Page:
Edited by Sarah Joseph, David Kinley and Jeff Waincymer
Chapter 10: The WTO and Labor Rights: Strategies of Linkage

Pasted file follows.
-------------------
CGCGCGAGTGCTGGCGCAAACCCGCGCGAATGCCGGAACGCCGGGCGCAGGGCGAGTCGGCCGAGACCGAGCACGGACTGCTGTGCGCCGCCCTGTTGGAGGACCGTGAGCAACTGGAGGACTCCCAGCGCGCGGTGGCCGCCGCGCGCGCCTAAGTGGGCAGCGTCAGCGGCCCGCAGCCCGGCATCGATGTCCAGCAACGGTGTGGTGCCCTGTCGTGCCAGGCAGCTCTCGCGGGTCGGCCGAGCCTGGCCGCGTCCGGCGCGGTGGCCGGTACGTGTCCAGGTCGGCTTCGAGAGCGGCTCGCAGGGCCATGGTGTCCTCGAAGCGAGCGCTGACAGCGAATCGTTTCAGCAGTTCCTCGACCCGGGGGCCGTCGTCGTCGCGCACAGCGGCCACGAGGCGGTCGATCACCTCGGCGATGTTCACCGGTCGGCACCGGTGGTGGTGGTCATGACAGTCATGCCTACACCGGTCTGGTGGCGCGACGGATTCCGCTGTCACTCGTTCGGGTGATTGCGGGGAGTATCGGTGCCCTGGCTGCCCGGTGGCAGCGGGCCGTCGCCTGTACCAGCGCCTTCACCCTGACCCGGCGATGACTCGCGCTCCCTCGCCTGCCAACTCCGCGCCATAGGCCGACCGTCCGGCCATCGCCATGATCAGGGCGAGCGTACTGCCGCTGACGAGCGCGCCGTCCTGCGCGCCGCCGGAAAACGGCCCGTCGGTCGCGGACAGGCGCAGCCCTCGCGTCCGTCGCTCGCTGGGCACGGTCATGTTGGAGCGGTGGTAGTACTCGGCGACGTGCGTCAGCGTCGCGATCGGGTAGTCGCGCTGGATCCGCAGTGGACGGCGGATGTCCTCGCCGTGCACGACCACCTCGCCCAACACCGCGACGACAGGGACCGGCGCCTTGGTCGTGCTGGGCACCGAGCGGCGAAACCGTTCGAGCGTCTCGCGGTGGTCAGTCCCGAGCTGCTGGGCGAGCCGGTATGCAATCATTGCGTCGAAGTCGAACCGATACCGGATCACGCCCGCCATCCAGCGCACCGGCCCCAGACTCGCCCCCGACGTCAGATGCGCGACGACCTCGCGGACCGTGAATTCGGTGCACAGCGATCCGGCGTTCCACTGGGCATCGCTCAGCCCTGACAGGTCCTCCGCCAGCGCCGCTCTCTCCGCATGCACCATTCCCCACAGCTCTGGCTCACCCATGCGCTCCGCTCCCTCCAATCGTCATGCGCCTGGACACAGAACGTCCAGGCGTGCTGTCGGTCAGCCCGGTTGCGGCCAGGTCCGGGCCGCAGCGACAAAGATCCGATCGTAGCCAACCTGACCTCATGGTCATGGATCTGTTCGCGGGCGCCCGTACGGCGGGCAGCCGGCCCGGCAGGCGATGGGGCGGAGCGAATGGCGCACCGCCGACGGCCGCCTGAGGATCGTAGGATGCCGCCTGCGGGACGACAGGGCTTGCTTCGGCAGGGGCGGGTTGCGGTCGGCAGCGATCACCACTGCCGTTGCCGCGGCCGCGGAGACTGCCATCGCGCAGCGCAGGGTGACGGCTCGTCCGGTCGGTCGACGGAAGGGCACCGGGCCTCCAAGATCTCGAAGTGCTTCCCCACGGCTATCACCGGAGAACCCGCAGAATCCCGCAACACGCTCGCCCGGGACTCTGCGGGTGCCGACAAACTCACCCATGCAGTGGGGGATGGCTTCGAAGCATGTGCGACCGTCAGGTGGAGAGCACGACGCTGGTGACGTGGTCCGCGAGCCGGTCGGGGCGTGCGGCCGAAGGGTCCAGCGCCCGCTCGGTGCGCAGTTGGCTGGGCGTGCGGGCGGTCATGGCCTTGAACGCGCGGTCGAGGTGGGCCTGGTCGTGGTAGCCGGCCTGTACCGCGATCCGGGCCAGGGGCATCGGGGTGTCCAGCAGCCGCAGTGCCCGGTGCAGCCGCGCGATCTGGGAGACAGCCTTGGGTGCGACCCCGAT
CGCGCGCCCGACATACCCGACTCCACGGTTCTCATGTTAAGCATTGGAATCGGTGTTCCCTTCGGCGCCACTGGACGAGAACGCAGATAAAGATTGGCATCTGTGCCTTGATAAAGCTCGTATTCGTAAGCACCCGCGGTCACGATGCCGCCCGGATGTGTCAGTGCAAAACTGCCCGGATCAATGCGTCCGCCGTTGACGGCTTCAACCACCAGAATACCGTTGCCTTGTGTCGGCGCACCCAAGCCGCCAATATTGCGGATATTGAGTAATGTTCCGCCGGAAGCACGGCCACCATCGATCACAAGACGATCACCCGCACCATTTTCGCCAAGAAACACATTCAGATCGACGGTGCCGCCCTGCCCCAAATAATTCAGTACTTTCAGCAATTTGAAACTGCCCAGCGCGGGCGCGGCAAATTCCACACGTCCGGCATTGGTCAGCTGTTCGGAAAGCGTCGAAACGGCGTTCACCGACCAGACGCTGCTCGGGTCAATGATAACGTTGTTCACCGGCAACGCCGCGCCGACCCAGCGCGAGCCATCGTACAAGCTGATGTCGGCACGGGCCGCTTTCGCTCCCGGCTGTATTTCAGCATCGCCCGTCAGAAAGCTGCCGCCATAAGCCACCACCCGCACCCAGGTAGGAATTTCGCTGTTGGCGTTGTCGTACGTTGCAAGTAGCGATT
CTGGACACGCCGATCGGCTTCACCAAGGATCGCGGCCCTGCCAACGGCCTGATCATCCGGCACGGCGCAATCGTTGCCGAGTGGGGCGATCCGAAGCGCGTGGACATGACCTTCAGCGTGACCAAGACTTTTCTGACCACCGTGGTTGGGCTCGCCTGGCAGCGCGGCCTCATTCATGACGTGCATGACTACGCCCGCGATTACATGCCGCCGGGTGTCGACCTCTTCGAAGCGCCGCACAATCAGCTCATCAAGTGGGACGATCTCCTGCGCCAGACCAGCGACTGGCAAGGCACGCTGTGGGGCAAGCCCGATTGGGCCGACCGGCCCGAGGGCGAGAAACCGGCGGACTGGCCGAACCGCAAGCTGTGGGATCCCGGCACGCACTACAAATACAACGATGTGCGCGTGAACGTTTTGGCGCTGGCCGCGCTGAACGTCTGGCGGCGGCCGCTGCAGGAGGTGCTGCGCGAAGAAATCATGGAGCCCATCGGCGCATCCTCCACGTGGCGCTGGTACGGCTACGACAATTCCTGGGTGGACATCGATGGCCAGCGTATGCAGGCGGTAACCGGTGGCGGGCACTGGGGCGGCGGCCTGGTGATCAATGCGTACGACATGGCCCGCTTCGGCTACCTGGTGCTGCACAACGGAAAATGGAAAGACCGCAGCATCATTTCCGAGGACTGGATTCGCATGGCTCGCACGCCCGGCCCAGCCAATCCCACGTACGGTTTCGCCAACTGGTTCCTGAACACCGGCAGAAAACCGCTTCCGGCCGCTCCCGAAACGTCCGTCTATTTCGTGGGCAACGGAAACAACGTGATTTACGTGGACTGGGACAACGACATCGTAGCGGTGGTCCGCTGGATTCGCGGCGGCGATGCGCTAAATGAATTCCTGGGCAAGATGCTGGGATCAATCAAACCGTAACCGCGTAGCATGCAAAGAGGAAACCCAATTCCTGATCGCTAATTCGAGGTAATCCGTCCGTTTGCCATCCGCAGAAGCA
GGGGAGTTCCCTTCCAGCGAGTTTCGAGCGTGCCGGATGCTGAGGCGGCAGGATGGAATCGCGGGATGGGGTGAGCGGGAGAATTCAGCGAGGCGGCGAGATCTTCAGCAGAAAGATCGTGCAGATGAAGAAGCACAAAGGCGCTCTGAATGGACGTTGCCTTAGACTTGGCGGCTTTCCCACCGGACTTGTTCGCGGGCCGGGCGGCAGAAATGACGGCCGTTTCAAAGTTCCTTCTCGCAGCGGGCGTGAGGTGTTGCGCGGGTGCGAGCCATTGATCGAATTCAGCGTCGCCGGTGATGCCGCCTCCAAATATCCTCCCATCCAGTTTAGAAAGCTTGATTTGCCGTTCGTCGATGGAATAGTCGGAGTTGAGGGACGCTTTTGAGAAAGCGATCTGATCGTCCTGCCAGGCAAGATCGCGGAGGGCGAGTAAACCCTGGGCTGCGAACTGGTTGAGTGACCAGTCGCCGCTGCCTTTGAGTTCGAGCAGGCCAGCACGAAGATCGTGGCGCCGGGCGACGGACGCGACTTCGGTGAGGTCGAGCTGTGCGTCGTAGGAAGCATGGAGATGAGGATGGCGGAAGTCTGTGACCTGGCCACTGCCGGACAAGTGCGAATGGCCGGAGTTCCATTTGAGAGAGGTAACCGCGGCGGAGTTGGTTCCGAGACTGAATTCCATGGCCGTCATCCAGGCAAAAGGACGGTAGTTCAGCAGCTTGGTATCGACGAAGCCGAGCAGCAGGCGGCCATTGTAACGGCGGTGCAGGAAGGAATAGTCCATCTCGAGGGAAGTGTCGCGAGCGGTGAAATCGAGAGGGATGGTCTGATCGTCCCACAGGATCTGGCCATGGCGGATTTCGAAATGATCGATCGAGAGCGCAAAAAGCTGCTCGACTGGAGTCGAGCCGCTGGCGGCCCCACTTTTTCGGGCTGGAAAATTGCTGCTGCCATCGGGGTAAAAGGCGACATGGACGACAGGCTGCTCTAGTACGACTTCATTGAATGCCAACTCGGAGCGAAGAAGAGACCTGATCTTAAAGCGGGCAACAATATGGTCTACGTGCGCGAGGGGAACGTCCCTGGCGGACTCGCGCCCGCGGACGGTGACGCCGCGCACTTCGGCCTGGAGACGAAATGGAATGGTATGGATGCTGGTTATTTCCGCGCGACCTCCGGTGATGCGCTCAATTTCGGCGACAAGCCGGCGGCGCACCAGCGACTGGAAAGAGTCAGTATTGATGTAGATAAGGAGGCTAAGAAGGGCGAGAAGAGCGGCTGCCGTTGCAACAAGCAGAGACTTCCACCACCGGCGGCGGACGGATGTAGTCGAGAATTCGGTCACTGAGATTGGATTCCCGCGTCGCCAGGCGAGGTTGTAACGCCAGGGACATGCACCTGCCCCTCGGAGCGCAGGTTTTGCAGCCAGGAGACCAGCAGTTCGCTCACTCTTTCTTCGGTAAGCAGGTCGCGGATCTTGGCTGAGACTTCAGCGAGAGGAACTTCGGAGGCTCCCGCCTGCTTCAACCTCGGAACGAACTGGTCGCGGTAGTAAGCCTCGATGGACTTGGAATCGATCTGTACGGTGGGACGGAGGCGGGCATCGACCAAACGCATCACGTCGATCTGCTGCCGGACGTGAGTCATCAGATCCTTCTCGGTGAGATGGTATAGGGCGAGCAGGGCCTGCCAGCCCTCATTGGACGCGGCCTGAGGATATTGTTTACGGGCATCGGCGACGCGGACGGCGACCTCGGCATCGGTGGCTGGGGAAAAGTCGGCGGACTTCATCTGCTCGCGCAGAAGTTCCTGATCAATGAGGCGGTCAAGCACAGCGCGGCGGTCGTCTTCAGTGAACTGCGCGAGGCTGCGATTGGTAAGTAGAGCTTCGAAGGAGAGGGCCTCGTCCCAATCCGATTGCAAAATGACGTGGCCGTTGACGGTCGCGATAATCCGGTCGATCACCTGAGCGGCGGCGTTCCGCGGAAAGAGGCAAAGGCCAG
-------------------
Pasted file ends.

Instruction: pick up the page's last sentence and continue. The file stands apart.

Chantal Thomas 1. INTRODUCTION While the Members of the World Trade Organization (‘WTO’) have yet to adopt affirmative labor obligations, the link between trade and labor has been pressed in much academic and policy discourse.1 The judicial body of the WTO has been called on to identify some of the contours of appropriate linkage between such ‘nontrade’ issues and WTO rules in a series of closely watched disputes. The holdings of these cases have shifted since the WTO’s establishment in 1995, away from a deep suspicion about the propriety of linking trade with nontrade issues, and towards a nuanced view that accepts the validity of linkage as long as it meets certain formal parameters. Some have applauded this shift, while others have excoriated it. As the shape of WTO jurisprudence on linkage has shifted, calls for resolution through political negotiations have increased. Some perceive a ‘legislative’ solution to offer greater legitimacy because it would represent a more ‘democratic’ solution negotiated by the entire membership, rather than adjudicated by a panel of judges to resolve a dispute between particular members. Yet political negotiations are fraught with a host of separate problems. What might be called the ‘decision costs’ of a legislative solution are high, possibly prohibitively so.2 A knotty problem arises for those concerned with linkage: there 1 See generally Jagdish Bhagwati and Robert E Hudec (eds), Fair Trade and Harmonization: Prerequisites for Free Trade? (MIT Press, Cambridge, 1996); Symposium, ‘Linkage as Phenomenon: An Interdisciplinary Approach’ (1998) 19 University of Pennsylvania...
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